Hampshire & Isle of Wight

No-deal Brexit fear prompts Solent councils' motorway jam warnings

Portsmouth International Port Image copyright Google
Image caption Any more than 13 lorries queuing at Portsmouth Port would begin to block traffic on the M275, council leaders have warned

The need for longer customs checks at cross-Channel ports in the event of a no-deal Brexit may lead to more motorway congestion, council bosses have warned.

Hampshire, Portsmouth, Southampton and Isle of Wight councils have raised concerns with the transport secretary.

In a joint statement, they said local authorities and emergency services were "coordinating their preparations".

The UK is due to leave the EU on 29 March.

The four council leaders have written to transport secretary Chris Grayling and requested help from Highways England and the Ministry of Defence, which owns land that could be used as lorry holding spaces.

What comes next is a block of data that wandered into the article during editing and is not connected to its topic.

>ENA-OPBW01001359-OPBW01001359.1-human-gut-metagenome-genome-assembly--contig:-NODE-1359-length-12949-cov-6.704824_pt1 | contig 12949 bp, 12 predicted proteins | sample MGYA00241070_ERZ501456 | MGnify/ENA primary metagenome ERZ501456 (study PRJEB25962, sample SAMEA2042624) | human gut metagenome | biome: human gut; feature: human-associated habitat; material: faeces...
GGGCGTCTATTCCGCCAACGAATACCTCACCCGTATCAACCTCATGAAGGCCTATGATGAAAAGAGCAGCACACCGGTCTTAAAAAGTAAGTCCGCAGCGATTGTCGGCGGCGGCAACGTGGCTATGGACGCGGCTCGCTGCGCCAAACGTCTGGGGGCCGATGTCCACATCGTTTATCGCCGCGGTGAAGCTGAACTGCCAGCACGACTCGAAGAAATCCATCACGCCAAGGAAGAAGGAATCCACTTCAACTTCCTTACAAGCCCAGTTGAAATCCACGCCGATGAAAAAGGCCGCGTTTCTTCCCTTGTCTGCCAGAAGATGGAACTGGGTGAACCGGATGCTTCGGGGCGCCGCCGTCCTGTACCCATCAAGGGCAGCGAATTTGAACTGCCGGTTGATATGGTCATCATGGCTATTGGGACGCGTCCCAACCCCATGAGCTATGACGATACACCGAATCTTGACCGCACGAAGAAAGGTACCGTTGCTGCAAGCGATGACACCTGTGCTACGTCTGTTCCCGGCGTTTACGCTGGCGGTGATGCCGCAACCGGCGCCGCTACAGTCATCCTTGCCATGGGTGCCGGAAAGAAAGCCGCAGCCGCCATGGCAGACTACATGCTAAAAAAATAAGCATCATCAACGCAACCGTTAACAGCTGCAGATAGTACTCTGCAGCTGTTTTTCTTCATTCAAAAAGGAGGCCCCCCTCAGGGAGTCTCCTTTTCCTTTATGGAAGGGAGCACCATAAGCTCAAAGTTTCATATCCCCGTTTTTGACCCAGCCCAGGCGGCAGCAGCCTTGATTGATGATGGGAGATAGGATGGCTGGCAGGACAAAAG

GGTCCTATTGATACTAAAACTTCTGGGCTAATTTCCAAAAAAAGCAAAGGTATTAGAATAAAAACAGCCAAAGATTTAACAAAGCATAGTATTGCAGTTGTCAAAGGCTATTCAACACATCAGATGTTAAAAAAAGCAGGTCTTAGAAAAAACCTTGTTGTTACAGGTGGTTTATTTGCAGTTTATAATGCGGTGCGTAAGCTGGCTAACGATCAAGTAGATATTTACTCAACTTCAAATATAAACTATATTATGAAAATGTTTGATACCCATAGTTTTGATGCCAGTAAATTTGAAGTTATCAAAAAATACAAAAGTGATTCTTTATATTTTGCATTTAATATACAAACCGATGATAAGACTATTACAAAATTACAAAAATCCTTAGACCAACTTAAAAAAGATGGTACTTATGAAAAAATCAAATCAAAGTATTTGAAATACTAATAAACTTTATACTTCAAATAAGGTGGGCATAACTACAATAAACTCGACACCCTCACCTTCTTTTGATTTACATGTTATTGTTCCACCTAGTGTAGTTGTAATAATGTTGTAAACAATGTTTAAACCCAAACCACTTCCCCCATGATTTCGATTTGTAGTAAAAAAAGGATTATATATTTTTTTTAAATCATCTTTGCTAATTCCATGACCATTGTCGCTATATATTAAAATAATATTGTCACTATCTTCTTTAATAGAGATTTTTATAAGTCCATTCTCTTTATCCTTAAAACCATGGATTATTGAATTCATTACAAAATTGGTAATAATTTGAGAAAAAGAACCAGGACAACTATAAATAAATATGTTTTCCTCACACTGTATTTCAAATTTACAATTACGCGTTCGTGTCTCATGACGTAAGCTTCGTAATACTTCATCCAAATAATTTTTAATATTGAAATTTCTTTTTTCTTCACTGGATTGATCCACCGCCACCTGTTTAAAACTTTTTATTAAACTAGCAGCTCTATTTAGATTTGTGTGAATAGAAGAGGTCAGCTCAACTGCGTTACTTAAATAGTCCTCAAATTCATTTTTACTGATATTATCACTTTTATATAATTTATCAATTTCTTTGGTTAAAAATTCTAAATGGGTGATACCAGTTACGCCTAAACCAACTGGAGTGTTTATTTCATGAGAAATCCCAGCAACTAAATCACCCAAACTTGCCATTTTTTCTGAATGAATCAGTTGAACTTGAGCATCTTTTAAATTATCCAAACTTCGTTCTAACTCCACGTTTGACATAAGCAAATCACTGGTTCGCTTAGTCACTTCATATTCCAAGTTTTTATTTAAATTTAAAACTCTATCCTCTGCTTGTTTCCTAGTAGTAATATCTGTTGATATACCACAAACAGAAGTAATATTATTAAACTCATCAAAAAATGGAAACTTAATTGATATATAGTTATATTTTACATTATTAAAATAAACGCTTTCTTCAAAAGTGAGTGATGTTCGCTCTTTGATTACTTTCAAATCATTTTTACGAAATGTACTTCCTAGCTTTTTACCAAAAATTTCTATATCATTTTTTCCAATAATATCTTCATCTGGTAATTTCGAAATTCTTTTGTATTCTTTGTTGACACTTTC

Portsmouth International Port processes up to 500 lorries a day travelling into Europe abroad and they warn that in the event of a "no-deal", just 14 of them waiting for clearance would begin to block traffic on the M275.

Image copyright PA
Image caption Queues of lorries left residents near the Port of Dover unable to get out to buy basic supplies in 2015

Kent County Council has already warned of 10,000 lorries parked or stacked on its roads if there are hold-ups at ports.

Nearly 55% of voters in Hampshire and the Isle of Wight backed leaving the EU in the June 2016 referendum. Almost 54% of voters in Southampton and 58% of voters in Portsmouth voted for the Leave campaign.

The leader of Portsmouth City Council, Gerald Vernon-Jackson said: "The issues Brexit will bring are going to affect more than one council area.

"By coordinating our efforts we can avoid duplication and minimise costs so no more money than necessary is diverted from already stretched council budgets and vital services."

Roy Perry, leader of the county council, said: "As a leading export county, I want to ensure that collectively, we do all we can to support international trade, jobs and businesses.

"We will continue developing our contingency plans to ensure that any potential short term adverse impact on local communities, is minimised."

MPs are due to vote on the UK's withdrawal agreement in the House of Commons later this month.

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